Emily LakdawallaApr 05, 2011

Welcome to Carnival of Space #191

Welcome, everyone, to the Planetary Society Blog for the 191st Carnival of Space! Every week, a different webmaster or blogger hosts the Carnival, showcasing articles written on the topic of space. If you run a space/astronomy related blog, and would like to increase your readership, participate in the Carnival of Space. It's a great way to get to know the community, and to help your writing reach a wider audience. If you'd like to submit an article or be a host for the carnival, just drop an email to [email protected].

You never know what bloggers are going to contribute to each Space Carnival, and sometimes when I participate I've been the only person contributing a planetary science post. So I was very pleasantly surprised this week to see a huge number of people posting on planetary topics, with a leavening of other fascinating material from cosmology to astronomy to aliens to private space exploration.

First color image from Mercury orbit
First color image from Mercury orbit This false-color view of Mercury represents the start of MESSENGER's work to systematically map the innermost planet from orbit. MESSENGER's wide-angle camera has a filter wheel with 11 different color filters, some in visible wavelengths and some in infrared; different combinations of images taken in different filters can yield colorful views showing variation in surface composition. This image was made from three captured through infrared and blue filters.Image: NASA / JHUAPL / CIW

To keep on top of events in planetary exploration, you might check out my post on what's up with planetary missions in April 2011. Several people reported on cool new science from other worlds. Chris Dann from WeirdWarp shows us some of MESSENGER's first photos of Mercury from orbit and explains why we're bothering to capture them. Stuart Atkinson is following Opportunity's journey across the plain at The Road to Endeavour. The Astroblogger, Ian Musgrave, talks about Kleopatra, a strange, bone shaped-asteroid with two moons. And Fran Sevilla from Vega 0.0 talks (in Spanish) about Theia, the protoplanet that is theorized to have collided with Earth to form the Moon.

Newly formed gully in wall of Martian crater (detail)
Newly formed gully in wall of Martian crater (detail) Full-resolution HiRISE view of the terminus of a newly formed gully on Mars.Image: NASA / JPL / University of Arizona

Two Martian debates captured bloggers' attention this week: Ian O'Neill from astroEngine muses on the question of whether we are all Martians, while Paul Scott Anderson from The Meridiani Journal examines the evidence for present-day liquid water on Mars.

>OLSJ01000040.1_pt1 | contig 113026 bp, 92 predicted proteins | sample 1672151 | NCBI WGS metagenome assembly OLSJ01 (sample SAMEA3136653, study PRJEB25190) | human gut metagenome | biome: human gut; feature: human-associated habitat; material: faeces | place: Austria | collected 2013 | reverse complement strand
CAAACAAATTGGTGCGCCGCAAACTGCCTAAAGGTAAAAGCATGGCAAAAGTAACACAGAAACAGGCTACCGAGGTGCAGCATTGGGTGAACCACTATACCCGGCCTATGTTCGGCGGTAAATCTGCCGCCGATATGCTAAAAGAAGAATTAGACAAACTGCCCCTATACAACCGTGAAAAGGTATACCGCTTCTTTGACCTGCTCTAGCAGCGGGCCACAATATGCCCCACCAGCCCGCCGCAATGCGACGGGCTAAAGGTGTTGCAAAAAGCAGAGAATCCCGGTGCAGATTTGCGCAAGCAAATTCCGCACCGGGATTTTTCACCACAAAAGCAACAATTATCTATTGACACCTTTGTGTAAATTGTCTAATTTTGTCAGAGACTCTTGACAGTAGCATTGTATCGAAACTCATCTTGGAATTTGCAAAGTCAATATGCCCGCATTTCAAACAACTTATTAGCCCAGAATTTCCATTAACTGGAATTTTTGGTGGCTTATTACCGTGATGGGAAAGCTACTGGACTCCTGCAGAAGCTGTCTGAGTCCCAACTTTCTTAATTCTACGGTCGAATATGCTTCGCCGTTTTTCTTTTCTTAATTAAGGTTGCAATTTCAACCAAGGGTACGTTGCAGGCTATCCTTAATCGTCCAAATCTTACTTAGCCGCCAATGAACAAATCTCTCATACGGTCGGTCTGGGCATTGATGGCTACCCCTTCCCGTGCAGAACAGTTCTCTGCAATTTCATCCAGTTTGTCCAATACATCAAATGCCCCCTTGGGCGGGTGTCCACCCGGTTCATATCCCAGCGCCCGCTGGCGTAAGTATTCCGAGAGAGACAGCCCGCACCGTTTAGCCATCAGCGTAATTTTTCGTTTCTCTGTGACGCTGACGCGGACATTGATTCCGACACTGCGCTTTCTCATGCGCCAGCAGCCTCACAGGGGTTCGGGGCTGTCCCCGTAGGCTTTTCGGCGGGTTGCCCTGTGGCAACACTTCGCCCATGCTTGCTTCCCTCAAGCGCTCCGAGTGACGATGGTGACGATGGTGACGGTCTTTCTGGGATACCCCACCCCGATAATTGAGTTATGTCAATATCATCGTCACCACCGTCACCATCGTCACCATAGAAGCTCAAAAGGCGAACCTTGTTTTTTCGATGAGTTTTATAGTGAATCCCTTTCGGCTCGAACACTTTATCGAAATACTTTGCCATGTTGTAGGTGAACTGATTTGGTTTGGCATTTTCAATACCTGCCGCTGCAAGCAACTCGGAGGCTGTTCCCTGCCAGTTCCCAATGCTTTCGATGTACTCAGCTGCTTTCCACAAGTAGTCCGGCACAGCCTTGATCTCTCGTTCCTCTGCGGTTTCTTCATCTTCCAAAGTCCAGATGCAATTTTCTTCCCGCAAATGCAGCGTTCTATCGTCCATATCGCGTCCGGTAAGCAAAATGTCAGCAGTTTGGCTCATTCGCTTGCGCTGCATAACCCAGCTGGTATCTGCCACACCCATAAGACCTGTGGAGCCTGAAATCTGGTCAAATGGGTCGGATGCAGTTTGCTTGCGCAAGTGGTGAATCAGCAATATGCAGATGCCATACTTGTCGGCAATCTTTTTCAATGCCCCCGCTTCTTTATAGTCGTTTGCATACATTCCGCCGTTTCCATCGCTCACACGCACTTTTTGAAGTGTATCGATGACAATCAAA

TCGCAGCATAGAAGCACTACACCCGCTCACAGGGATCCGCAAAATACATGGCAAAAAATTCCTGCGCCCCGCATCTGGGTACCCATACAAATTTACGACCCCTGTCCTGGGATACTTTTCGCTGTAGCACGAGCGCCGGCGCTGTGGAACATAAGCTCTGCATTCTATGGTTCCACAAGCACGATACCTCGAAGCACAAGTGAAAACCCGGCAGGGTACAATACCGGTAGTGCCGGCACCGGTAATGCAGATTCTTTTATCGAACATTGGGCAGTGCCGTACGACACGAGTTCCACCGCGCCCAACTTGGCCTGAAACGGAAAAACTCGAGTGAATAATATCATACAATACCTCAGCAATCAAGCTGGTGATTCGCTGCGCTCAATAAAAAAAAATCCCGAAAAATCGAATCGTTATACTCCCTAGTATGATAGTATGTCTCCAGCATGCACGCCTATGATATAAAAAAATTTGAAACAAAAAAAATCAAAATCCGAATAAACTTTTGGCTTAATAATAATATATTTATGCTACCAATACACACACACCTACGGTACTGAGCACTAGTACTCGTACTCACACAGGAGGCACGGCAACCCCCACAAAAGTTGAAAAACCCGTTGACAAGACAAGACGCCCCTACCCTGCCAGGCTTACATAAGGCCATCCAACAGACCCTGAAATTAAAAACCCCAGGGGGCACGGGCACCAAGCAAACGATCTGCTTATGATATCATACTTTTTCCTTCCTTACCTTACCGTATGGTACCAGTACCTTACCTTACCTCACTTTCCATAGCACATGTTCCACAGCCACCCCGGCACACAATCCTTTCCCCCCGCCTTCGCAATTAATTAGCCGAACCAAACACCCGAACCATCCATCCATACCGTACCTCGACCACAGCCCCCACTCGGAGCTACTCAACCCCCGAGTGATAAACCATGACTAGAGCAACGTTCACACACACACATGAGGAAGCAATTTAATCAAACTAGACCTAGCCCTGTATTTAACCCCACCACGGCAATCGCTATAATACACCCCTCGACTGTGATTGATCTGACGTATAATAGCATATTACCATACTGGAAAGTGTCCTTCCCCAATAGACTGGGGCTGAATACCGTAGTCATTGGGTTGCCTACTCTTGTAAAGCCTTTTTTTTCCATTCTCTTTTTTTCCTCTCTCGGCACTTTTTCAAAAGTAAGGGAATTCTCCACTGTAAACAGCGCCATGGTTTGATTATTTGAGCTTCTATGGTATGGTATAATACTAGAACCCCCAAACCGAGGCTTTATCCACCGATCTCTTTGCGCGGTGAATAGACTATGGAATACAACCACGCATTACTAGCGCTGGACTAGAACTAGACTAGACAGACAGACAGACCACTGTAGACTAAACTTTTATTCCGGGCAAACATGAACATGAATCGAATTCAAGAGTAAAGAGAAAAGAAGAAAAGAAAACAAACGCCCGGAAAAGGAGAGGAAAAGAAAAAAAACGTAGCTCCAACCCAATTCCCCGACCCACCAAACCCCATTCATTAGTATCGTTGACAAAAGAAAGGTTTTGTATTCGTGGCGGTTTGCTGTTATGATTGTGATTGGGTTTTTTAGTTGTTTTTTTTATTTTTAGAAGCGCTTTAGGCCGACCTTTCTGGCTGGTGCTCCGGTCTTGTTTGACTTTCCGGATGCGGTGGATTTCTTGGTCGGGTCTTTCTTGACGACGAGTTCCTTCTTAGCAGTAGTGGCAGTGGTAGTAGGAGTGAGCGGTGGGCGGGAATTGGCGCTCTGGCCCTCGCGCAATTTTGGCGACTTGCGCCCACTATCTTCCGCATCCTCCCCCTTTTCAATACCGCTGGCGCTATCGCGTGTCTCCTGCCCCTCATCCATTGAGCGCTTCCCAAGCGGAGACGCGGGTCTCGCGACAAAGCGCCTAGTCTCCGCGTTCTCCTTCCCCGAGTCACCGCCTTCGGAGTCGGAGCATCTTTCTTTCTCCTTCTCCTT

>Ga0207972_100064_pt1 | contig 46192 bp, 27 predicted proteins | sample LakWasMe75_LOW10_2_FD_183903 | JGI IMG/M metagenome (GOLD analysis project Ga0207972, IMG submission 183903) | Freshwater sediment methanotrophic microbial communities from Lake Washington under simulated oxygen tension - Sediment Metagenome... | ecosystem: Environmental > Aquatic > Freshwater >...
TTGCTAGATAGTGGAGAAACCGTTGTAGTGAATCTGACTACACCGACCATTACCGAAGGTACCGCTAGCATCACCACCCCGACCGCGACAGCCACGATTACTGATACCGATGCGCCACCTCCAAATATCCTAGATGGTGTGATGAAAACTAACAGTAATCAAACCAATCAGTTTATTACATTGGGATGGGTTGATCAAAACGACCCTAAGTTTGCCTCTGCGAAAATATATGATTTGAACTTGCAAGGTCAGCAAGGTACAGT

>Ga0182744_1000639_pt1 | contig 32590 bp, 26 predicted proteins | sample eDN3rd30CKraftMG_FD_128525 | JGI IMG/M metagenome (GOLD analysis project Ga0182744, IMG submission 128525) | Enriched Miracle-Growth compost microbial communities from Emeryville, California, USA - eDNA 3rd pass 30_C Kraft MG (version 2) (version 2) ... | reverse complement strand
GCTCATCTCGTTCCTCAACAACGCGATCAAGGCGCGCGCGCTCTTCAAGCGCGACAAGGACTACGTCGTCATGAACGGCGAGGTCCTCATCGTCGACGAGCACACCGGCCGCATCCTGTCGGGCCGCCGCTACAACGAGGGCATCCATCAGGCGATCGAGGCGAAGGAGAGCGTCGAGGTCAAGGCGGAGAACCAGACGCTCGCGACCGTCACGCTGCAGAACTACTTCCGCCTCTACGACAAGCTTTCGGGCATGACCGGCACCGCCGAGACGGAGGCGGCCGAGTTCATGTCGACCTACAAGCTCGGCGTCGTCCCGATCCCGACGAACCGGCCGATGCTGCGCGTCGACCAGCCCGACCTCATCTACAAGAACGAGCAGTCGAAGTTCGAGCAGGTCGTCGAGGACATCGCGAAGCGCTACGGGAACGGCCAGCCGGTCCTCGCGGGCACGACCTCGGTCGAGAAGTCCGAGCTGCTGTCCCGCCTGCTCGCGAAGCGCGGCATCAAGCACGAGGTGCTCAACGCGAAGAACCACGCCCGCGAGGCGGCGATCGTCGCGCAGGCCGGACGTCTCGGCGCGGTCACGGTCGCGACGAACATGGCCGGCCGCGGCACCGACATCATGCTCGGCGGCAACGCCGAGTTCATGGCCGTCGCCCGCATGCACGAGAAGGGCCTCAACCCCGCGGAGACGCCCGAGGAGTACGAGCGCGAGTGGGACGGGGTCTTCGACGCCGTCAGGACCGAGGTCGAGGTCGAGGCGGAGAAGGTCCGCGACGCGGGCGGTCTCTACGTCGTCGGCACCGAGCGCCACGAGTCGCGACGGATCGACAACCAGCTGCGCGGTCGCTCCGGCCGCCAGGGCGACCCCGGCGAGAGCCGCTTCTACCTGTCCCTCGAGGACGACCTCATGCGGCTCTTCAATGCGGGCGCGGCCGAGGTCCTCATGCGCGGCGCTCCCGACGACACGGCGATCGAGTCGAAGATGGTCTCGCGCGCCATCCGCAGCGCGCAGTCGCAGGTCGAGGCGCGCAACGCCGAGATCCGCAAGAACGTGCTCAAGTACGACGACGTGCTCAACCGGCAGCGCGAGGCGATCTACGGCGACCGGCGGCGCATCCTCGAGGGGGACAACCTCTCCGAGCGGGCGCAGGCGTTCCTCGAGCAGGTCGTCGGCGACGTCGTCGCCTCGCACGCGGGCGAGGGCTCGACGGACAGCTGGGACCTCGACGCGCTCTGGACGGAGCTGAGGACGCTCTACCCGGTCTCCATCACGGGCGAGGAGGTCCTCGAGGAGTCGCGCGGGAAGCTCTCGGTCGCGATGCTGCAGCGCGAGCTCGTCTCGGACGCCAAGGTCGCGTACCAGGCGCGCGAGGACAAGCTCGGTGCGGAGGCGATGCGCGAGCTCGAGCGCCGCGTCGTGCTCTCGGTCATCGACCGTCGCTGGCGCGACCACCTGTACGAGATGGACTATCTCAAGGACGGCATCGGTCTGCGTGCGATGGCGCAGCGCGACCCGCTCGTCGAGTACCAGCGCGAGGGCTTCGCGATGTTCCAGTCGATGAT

The asteroid tugboat
The asteroid tugboat Image: Pat Rawlings (SAIC)

If you dream of exploring the planets in person, you might consider what Amy Shira Teitel from Vintage Space has to say about some of the difficulties encountered when landing on other planets, especially Mars and Venus. And Brian Wang from The Next Big Future points out that the planets might not be the best first stops for human exploration beyond the Moon; among the nearly 8,000 near-Earth objects are many that would be interesting targets for space missions. If you pick the right timing and targets they could be much easier to reach. Asteroids were on Paul Gilster's mind, too; at his blog Centauri Dreams he notes that we often talk about mining the asteroids here in our Solar System, and wonders if other cultures do the same? If so, asteroid mining might be a marker for SETI, assuming we can detect evidence of its existence.

Pan-STARRS 1 under construction
Pan-STARRS 1 under construction This photo was taken on May 24, 2006, as Pan-STARRS 1 was nearing completion.Image: University of Hawai'i

Looking beyond our solar system, Niall Deacon from PS1 Science Consortium Blog talks about Pan-STARRS1's largest sky survey, a mammoth project to repeatedly map the whole sky visible from Maui, while The SpaceWriter, Carolyn Collins Petersen, visits the topic of stardeath and the beautiful visions it inspires. And Steve Nerlich from Cheap Astronomy Cheap Astronomy has a go at explaining special relativity in audio (MP3).

Bringing it all home, Niall from We Are All in the Gutter educates us about remotely operated astronomical observatories -- but not about their telescopic photos. He links instead to the webcams used by the observatories' operators to monitor weather conditions at these remote sites. Many of these are online and provide some beautiful views of some of the best skies in the world.

Thanks to all who contributed to the Carnival of Space this week.

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